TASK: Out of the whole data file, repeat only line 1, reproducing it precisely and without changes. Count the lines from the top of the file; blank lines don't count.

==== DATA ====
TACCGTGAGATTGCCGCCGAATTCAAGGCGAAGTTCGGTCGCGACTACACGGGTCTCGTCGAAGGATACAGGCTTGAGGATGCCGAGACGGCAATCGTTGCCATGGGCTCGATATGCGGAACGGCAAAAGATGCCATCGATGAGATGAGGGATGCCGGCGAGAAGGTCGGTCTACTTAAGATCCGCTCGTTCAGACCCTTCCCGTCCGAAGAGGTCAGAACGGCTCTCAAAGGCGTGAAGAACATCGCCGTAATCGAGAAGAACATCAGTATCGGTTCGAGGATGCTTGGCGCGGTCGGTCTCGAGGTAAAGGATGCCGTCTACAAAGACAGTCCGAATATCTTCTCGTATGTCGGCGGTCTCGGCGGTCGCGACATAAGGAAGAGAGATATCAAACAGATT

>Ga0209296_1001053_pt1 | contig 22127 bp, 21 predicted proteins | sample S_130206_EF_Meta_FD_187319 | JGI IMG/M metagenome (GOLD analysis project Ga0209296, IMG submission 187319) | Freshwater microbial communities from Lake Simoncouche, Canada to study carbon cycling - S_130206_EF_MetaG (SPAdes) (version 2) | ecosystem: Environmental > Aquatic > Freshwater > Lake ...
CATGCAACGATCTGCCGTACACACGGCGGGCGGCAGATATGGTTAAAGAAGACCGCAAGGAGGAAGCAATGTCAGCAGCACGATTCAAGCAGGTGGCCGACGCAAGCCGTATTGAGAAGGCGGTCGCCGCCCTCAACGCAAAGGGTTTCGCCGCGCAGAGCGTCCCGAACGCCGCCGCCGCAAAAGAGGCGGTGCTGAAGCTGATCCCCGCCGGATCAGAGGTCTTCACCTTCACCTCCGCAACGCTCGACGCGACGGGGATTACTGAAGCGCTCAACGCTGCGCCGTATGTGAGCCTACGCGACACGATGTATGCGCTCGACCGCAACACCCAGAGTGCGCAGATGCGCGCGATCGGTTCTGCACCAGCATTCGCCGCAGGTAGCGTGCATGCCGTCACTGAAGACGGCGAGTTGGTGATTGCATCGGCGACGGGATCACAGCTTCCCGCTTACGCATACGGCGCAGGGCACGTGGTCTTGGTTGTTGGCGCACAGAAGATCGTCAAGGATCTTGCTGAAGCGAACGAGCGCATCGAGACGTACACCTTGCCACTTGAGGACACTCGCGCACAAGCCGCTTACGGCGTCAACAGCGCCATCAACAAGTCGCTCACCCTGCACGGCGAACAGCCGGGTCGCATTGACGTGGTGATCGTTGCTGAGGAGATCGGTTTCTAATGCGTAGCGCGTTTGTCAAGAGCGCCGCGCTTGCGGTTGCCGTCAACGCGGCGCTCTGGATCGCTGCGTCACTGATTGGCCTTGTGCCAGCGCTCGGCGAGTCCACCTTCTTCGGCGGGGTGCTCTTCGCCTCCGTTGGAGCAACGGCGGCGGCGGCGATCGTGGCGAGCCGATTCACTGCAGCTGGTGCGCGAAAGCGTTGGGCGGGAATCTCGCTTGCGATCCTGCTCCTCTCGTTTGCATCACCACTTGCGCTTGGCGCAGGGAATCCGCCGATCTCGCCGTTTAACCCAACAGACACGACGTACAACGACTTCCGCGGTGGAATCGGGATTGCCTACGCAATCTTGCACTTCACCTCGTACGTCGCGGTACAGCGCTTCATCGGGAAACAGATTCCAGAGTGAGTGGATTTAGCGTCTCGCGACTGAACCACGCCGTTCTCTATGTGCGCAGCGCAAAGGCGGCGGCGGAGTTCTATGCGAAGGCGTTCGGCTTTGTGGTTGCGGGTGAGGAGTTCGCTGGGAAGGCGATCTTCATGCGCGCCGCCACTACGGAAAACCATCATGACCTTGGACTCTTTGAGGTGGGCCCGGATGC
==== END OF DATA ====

TACCGTGAGATTGCCGCCGAATTCAAGGCGAAGTTCGGTCGCGACTACACGGGTCTCGTCGAAGGATACAGGCTTGAGGATGCCGAGACGGCAATCGTTGCCATGGGCTCGATATGCGGAACGGCAAAAGATGCCATCGATGAGATGAGGGATGCCGGCGAGAAGGTCGGTCTACTTAAGATCCGCTCGTTCAGACCCTTCCCGTCCGAAGAGGTCAGAACGGCTCTCAAAGGCGTGAAGAACATCGCCGTAATCGAGAAGAACATCAGTATCGGTTCGAGGATGCTTGGCGCGGTCGGTCTCGAGGTAAAGGATGCCGTCTACAAAGACAGTCCGAATATCTTCTCGTATGTCGGCGGTCTCGGCGGTCGCGACATAAGGAAGAGAGATATCAAACAGATT